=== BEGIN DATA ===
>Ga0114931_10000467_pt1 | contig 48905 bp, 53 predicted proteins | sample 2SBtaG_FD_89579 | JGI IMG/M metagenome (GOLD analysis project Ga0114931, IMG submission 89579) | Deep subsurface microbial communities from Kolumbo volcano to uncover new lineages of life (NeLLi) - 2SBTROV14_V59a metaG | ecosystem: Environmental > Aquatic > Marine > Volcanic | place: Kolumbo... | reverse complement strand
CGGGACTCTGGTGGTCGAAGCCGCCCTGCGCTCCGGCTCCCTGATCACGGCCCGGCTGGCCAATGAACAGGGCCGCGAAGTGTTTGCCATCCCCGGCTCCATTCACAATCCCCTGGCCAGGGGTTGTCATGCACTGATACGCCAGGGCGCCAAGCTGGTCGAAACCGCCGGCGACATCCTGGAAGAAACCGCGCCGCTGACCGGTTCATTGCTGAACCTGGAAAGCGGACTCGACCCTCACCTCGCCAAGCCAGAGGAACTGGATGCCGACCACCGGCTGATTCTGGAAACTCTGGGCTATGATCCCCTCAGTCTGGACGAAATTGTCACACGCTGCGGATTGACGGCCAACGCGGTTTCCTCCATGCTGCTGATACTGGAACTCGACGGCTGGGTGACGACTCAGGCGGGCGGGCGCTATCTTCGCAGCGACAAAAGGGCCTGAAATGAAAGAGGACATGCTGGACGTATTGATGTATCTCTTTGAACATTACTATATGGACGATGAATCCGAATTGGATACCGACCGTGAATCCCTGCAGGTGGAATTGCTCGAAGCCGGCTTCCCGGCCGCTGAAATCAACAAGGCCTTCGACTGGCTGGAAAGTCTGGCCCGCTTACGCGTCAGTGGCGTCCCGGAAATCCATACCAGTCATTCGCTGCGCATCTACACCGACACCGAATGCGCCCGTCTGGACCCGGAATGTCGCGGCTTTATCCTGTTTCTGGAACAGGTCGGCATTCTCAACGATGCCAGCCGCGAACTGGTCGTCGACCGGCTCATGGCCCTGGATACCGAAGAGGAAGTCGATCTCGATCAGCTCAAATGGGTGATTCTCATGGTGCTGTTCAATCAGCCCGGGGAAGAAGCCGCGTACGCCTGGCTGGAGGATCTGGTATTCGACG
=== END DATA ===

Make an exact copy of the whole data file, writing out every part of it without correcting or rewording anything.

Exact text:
>Ga0114931_10000467_pt1 | contig 48905 bp, 53 predicted proteins | sample 2SBtaG_FD_89579 | JGI IMG/M metagenome (GOLD analysis project Ga0114931, IMG submission 89579) | Deep subsurface microbial communities from Kolumbo volcano to uncover new lineages of life (NeLLi) - 2SBTROV14_V59a metaG | ecosystem: Environmental > Aquatic > Marine > Volcanic | place: Kolumbo... | reverse complement strand
CGGGACTCTGGTGGTCGAAGCCGCCCTGCGCTCCGGCTCCCTGATCACGGCCCGGCTGGCCAATGAACAGGGCCGCGAAGTGTTTGCCATCCCCGGCTCCATTCACAATCCCCTGGCCAGGGGTTGTCATGCACTGATACGCCAGGGCGCCAAGCTGGTCGAAACCGCCGGCGACATCCTGGAAGAAACCGCGCCGCTGACCGGTTCATTGCTGAACCTGGAAAGCGGACTCGACCCTCACCTCGCCAAGCCAGAGGAACTGGATGCCGACCACCGGCTGATTCTGGAAACTCTGGGCTATGATCCCCTCAGTCTGGACGAAATTGTCACACGCTGCGGATTGACGGCCAACGCGGTTTCCTCCATGCTGCTGATACTGGAACTCGACGGCTGGGTGACGACTCAGGCGGGCGGGCGCTATCTTCGCAGCGACAAAAGGGCCTGAAATGAAAGAGGACATGCTGGACGTATTGATGTATCTCTTTGAACATTACTATATGGACGATGAATCCGAATTGGATACCGACCGTGAATCCCTGCAGGTGGAATTGCTCGAAGCCGGCTTCCCGGCCGCTGAAATCAACAAGGCCTTCGACTGGCTGGAAAGTCTGGCCCGCTTACGCGTCAGTGGCGTCCCGGAAATCCATACCAGTCATTCGCTGCGCATCTACACCGACACCGAATGCGCCCGTCTGGACCCGGAATGTCGCGGCTTTATCCTGTTTCTGGAACAGGTCGGCATTCTCAACGATGCCAGCCGCGAACTGGTCGTCGACCGGCTCATGGCCCTGGATACCGAAGAGGAAGTCGATCTCGATCAGCTCAAATGGGTGATTCTCATGGTGCTGTTCAATCAGCCCGGGGAAGAAGCCGCGTACGCCTGGCTGGAGGATCTGGTATTCGACG